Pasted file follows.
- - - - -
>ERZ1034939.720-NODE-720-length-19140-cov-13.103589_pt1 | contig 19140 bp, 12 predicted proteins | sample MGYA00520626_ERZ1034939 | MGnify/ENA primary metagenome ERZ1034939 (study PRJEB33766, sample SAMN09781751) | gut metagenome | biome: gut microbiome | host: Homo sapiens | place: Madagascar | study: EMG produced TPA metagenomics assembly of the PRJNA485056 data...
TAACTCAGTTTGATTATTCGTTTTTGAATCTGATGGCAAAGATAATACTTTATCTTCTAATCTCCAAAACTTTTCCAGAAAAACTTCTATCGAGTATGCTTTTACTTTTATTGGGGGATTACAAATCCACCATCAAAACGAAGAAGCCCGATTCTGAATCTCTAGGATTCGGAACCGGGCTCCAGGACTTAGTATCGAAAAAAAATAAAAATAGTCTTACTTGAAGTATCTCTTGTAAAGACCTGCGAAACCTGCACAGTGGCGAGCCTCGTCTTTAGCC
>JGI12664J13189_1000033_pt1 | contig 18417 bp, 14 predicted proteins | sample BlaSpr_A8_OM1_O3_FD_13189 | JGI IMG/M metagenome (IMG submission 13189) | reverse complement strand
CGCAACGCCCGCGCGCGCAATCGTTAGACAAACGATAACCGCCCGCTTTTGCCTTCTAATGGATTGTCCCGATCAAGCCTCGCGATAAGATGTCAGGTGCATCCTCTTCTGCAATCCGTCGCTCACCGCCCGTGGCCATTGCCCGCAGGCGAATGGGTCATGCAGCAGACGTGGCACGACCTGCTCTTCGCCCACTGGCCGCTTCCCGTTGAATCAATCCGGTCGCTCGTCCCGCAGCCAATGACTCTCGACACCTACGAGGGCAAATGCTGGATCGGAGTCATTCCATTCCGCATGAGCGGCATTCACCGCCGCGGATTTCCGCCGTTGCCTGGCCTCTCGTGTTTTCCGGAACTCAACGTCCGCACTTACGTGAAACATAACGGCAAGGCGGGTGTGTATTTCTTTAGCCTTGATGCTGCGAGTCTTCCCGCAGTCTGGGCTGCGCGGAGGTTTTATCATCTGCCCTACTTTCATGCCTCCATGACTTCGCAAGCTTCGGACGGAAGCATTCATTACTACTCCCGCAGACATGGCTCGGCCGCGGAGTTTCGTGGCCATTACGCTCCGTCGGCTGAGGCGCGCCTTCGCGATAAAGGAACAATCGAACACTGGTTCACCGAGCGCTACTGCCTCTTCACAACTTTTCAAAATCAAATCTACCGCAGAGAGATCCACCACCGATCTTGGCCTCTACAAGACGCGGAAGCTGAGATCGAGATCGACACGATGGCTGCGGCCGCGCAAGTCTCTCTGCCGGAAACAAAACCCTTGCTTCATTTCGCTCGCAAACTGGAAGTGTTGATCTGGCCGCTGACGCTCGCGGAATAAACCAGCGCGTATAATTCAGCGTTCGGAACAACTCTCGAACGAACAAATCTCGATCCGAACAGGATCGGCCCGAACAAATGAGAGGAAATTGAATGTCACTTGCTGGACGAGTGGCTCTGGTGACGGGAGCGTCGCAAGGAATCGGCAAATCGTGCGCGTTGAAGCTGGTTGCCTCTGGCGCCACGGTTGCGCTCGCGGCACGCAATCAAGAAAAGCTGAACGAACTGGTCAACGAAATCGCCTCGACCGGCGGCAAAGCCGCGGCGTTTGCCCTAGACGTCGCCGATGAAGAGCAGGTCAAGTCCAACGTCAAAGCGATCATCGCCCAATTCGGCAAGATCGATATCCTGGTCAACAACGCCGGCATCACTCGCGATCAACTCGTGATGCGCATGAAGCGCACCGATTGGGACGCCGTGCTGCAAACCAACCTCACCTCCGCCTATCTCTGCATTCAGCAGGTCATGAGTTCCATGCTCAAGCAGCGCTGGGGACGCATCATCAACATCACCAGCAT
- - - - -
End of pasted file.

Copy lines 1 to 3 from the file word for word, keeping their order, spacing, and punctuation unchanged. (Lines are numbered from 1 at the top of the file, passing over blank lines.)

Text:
>ERZ1034939.720-NODE-720-length-19140-cov-13.103589_pt1 | contig 19140 bp, 12 predicted proteins | sample MGYA00520626_ERZ1034939 | MGnify/ENA primary metagenome ERZ1034939 (study PRJEB33766, sample SAMN09781751) | gut metagenome | biome: gut microbiome | host: Homo sapiens | place: Madagascar | study: EMG produced TPA metagenomics assembly of the PRJNA485056 data...
TAACTCAGTTTGATTATTCGTTTTTGAATCTGATGGCAAAGATAATACTTTATCTTCTAATCTCCAAAACTTTTCCAGAAAAACTTCTATCGAGTATGCTTTTACTTTTATTGGGGGATTACAAATCCACCATCAAAACGAAGAAGCCCGATTCTGAATCTCTAGGATTCGGAACCGGGCTCCAGGACTTAGTATCGAAAAAAAATAAAAATAGTCTTACTTGAAGTATCTCTTGTAAAGACCTGCGAAACCTGCACAGTGGCGAGCCTCGTCTTTAGCC
>JGI12664J13189_1000033_pt1 | contig 18417 bp, 14 predicted proteins | sample BlaSpr_A8_OM1_O3_FD_13189 | JGI IMG/M metagenome (IMG submission 13189) | reverse complement strand